On Saturday night in Liverpool, Loreen from Sweden won the Eurovision Song Contest, a popular music competition. With this victory, Loreen has become the second person, after Ireland’s Johnny Logan, to win the contest twice, and her win has brought Sweden level with Ireland as the most successful countries in Eurovision. Following her victory, Loreen spoke in an interview broadcast to reporters, saying “It was crazy. I’m thankful.”
Finland’s Kaarija was second in a close-fought battle between the Nordic neighbors, while Israel came in at third position.
Britain hosted on behalf of Ukraine, which was crowned winner last year but could not host the event due to Russia’s ongoing invasion.
The grand final kicked off Saturday night, with last year’s winner, Ukrainian folk-rap band Kalush Orchestra, opening the show in Liverpool.
Air raid sirens wailed across Ukraine as the contest got underway.
Ukrainian media reported that the home town of Ukraine’s Eurovision entry Tvorchi, was struck.
“Turnopil… was bombed by Russia while we sang on the Eurovision stage about our steel hearts, indomitability and will,” the band said on Instagram. “Europe, unite against evil for the sake of peace!”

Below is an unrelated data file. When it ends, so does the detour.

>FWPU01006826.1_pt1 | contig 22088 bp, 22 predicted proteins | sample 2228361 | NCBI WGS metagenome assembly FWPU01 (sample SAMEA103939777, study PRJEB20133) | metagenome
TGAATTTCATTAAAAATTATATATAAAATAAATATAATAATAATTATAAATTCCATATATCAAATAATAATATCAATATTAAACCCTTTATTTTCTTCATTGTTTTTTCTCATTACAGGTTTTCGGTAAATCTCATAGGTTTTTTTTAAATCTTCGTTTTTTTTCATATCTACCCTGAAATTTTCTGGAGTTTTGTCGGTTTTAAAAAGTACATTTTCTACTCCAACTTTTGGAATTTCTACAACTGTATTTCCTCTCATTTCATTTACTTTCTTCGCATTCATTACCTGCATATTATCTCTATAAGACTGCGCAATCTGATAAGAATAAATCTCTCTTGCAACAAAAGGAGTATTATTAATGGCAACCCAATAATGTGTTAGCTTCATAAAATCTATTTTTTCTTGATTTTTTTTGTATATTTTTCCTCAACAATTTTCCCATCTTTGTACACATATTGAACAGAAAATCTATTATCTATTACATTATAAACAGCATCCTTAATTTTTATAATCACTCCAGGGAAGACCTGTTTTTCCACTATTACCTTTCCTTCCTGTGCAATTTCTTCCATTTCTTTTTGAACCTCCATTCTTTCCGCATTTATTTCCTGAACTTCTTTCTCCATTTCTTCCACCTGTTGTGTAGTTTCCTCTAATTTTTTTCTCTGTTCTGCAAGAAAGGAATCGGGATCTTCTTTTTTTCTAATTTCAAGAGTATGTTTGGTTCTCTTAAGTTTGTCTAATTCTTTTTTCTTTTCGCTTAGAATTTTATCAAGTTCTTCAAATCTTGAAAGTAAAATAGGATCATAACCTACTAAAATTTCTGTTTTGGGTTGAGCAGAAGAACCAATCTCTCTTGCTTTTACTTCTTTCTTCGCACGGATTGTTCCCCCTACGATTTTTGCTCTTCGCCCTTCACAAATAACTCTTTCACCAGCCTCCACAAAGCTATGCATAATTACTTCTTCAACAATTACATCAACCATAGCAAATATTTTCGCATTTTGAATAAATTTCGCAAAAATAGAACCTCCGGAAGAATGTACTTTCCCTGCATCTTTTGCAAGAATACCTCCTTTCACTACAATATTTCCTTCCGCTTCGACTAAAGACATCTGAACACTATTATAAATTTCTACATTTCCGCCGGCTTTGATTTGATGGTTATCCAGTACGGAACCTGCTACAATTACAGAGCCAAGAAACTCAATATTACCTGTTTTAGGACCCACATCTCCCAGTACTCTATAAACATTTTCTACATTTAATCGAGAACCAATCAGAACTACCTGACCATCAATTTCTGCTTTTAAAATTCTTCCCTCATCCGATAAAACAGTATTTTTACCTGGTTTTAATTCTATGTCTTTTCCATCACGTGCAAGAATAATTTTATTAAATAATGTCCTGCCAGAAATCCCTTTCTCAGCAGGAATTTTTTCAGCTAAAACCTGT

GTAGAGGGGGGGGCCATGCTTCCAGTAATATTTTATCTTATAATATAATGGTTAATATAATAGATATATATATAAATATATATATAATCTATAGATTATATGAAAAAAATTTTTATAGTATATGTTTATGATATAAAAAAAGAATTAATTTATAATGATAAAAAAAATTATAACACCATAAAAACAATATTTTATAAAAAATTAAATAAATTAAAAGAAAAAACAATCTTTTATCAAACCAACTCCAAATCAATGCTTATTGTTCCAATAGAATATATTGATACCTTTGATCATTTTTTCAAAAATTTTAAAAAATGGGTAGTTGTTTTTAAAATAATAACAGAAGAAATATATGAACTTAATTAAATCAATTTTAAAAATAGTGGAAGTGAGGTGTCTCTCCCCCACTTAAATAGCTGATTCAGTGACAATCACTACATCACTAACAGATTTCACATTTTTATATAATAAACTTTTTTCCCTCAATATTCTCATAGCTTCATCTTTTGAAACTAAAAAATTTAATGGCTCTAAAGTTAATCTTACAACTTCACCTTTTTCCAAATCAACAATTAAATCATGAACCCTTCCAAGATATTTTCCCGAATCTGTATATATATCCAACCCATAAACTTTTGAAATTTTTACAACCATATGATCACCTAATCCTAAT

The Princess of Wales, Kate, made a surprise appearance playing on video in the opening statement as well.
Austria’s Teya & Salena then performed “Who The Hell is Edgar?”, a pounding track inspired by the 19th century writer Edgar Allan Poe.
The annual cultural contest has become increasingly popular outside of Europe.
In the build up to the event, Loreen, who won Eurovision in 2012, was the bookmakers favorite.
Finland was another favorite as well, with Kaarija’s pop-metal party tune “Cha Cha Cha” having been a crowd-pleaser in the semifinals.
Canadian singer La Zarra, competing for France, was also highly ranked for her song, “Evidemment.”
The country that wins the contest typically hosts the competition the following year, but given the war in Ukraine, the UK, last year’s runners-up, is hosting this year’s contest in Liverpool.
26 countries competed
Bands and performers from 26 countries took the stage in Liverpool in the UK.
These include 20 countries that were selected on two separate semifinals hosted earlier this week.
The six others are the “Big Five” — France, Germany, Italy, Spain and the UK — that are the top financial contributors to the contest and advance to the finals directly.
Ukraine, as last year’s winner, qualified for the finals automatically too. UK organizers vowed to make it a celebration of Ukrainian spirit and culture.
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Each competing act had to sing live and stick to a three-minute limit, but was otherwise free to create their own staging.
Artists use elaborate choreography and flashy pyrotechnics to gain votes, which, in turn, gives them points to win the competition.
The voting process is somewhat complicated, involving juries in separate countries as well as a separate vote by the public.
The European contest has launched bands and artists that have gone onto become superstars in their own right, including Abba and Celine Dion.